En EspaŅol

Q. Who is Mr. Smarty Plants?

A: There are those who suspect Wildflower Center volunteers are the culpable and capable culprits. Yet, others think staff members play some, albeit small, role. You can torture us with your plant questions, but we will never reveal the Green Guru's secret identity.

Help us grow by giving to the Plant Database Fund or by becoming a member

Did you know you can access the Native Plant Information Network with your web-enabled smartphone?

Share

Ask Mr. Smarty Plants

Ask Mr. Smarty Plants is a free service provided by the staff and volunteers at the Lady Bird Johnson Wildflower Center.

Search Smarty Plants
    
 
See a list of all Smarty Plants questions
Can't find the answer in our existing FAQs, submit a question to Mr. Smarty Plants.
Need help with plant identification, visit the plant identification page.
 
rate this answer
Not Yet Rated

Wednesday - May 08, 2013

From: Pflugerville, TX
Region: Southwest
Topic: Edible Plants, Poisonous Plants, Herbs/Forbs
Title: Effects of Hedysarum mackenzii from Pflugerville TX
Answered by: Barbara Medford

QUESTION:

What are the effects of Hedysarum mackenzii?

ANSWER:

Since this plant is found in far northern Alaska and Canada, it is not likely to show up in Travis or Williamson Counties; plus, you did not give us a valid e-mail address so this probably will not get back to you anyway, but we try to give all questions as much of an answer as we can.

One souce we consulted (Wikipedia) said: "Hedysarum (Sweetvetch) is a genus of the botanical family Fabaceae, consisting of about 309 species of annual or perennial herbs in Asia, Europe, North Africa, and North America." This article also said it needed documentation, which we believe to be true. As a member of the Fabaceae (pea) family, it is related to the bluebonnet, and pictures we found of the bloom somewhat resembled the iconic Texas wildflower.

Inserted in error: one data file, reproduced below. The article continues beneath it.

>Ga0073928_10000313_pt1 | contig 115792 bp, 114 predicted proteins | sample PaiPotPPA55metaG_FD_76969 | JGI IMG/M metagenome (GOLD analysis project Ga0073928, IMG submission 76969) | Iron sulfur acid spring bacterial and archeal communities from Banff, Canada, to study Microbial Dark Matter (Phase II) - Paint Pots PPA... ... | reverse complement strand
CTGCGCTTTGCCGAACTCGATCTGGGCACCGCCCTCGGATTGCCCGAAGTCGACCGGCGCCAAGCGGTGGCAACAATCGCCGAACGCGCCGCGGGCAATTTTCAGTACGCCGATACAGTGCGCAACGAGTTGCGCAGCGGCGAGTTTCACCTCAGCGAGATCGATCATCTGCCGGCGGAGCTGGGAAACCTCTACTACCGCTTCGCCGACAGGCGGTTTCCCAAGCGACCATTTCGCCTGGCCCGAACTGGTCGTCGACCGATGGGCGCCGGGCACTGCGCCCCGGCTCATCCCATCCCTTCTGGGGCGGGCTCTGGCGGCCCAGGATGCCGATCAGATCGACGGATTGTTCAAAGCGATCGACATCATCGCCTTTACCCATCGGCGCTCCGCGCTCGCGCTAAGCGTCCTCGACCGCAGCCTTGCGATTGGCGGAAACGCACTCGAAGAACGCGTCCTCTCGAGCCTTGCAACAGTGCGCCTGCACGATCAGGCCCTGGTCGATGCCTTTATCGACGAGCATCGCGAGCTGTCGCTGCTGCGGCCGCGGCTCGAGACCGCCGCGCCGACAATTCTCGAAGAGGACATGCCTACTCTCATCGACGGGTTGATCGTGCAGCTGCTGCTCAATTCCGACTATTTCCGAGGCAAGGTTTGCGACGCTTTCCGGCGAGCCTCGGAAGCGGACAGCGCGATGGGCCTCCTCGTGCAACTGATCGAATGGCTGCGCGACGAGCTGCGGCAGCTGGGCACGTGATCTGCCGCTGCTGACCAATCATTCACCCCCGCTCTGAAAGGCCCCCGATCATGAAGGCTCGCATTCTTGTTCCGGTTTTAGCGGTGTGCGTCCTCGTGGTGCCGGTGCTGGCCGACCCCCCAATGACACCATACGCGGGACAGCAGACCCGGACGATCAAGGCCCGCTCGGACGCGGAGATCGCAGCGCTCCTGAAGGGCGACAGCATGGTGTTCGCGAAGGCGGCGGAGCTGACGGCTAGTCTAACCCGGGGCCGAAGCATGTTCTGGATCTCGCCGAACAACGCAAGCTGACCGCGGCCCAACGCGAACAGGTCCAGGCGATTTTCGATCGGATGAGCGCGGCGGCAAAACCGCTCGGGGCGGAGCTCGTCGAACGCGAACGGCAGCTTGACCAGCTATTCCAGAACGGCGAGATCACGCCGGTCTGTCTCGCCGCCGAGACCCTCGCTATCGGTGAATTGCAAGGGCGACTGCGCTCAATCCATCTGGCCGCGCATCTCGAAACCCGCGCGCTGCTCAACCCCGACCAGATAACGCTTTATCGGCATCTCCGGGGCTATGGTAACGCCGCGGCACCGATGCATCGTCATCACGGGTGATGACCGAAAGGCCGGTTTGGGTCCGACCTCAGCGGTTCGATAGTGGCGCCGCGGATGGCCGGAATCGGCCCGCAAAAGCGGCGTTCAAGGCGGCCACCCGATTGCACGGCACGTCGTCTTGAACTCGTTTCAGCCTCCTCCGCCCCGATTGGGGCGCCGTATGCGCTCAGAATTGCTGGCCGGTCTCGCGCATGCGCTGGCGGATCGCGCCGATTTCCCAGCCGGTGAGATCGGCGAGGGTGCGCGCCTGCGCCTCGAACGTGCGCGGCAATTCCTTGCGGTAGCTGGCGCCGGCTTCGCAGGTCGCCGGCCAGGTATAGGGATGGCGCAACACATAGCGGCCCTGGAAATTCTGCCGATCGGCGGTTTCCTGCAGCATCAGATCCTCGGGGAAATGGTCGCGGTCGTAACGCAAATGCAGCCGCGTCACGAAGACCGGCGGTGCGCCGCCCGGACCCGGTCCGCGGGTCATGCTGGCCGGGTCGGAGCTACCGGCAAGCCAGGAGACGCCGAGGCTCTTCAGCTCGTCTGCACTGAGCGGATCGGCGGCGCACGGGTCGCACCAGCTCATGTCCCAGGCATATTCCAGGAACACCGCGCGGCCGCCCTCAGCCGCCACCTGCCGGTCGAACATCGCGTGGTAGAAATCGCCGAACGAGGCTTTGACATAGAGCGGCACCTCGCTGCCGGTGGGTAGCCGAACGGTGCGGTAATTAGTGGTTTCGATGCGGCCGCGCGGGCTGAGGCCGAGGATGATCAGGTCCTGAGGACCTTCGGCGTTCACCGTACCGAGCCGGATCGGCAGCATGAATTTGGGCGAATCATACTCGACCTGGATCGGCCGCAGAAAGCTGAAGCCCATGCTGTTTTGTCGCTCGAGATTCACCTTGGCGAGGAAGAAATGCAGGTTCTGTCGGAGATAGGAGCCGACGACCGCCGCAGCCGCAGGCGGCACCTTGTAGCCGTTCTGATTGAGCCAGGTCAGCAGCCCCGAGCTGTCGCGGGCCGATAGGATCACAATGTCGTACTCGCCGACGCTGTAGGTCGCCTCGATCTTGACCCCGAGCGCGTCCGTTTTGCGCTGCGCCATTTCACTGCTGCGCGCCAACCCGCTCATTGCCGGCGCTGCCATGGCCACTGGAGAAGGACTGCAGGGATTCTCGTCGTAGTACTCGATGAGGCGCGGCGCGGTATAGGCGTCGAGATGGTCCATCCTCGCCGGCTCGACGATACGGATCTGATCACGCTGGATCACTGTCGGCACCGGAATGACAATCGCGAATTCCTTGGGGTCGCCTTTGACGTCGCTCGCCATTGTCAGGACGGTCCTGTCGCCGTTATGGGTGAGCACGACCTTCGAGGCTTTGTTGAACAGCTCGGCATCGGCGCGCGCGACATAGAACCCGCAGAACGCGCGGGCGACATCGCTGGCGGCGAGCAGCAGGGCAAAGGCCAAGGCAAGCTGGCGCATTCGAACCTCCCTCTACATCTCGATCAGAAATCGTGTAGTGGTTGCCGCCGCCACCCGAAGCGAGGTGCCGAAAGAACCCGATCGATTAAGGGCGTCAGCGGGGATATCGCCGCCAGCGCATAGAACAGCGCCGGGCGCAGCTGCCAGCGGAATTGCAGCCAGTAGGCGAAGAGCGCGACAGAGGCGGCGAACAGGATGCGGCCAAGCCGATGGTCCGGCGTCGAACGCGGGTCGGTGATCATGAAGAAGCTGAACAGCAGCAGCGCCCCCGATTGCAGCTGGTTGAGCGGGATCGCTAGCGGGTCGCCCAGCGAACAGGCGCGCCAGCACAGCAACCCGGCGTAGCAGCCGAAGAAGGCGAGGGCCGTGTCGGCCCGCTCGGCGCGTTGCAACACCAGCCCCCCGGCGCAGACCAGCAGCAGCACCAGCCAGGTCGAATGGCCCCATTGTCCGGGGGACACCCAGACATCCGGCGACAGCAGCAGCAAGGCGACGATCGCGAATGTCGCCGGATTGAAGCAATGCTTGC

However, further research on our part found several articles recounting Native Americans' use of the plant in Alaska and Canada. The plant does not appear in our Native Plant Database nor in the USDA Plants website, which is the basis for our information. Here are some links to sites we found with more information:

From wikispaces.com Hedysarum mackenzii vs. Hedysarum alpinum

From the Ethnobotany Journal: Is Hedysarum mackenziei (yes, that's how they spelled it) (Wild Sweet Pea) actually toxic?

From the Circle District Historical Society of Central Alaska Hedysarum mackenzii.

Your question was "What is the effect of Hedysarum mackenzii?  Since the experts don't seem to be able to agree on whether it is poisonous or not, we really don't know. We do feel relatively sure you are not likely to stumble on it in Central Texas.

 

 

More Herbs/Forbs Questions

Invasiveness of Cosmos from Decatur GA
April 26, 2013 - I have been searching for an answer concerning the invasive plant Cosmos. I know that Florida declares this but I have not been able to find out does Georgia? And specifically,is it only the yellow Co...
view the full question and answer

Lilies not blooming from Austin
May 03, 2013 - Last December 8, you published a letter in the Statesman that I had written to you regarding Rain Lilies, Oxblood Lilies, and Copper Lilies. The were sprouting in my garage in a bag. You recommended...
view the full question and answer

Plants under Oak Trees in Austin TX
December 10, 2012 - Half of my small yard is in the shade of one big live oak and one kumquat. Nothing I plant grows in this shade. The other half of my yard gets sunlight. It is planted with Jasmine grass which grows w...
view the full question and answer

Standing cypress turning brown in San Antonio
June 12, 2011 - Last year I bought and planted a standing cypress. This year several plants came up. The tallest one was about 1 foot tall. After blooming the plant began to turn brown and die. My question: Is t...
view the full question and answer

Care for some non-native salvias from Austin
November 12, 2012 - Mexican bush sage and Salvia "indigo spires" are both blooming in my Austin beds right now. Once they stop blooming and/or frost gets them, could you tell me by how much they should be cut back? R...
view the full question and answer

Smarty Plants's Facebook profile Support the Wildflower Center by Donating Online or Becoming a Member today.

Mr. Smarty Plants wants you to be his Facebook friend. Click the Facebook icon to add yourself to Mr. Smarty Plants list of friends.
E-NEWSLETTER | BECOME A MEMBER | DONATE NOW | MEDIA | SITEMAP | STAFF
© 2015 Lady Bird Johnson Wildflower Center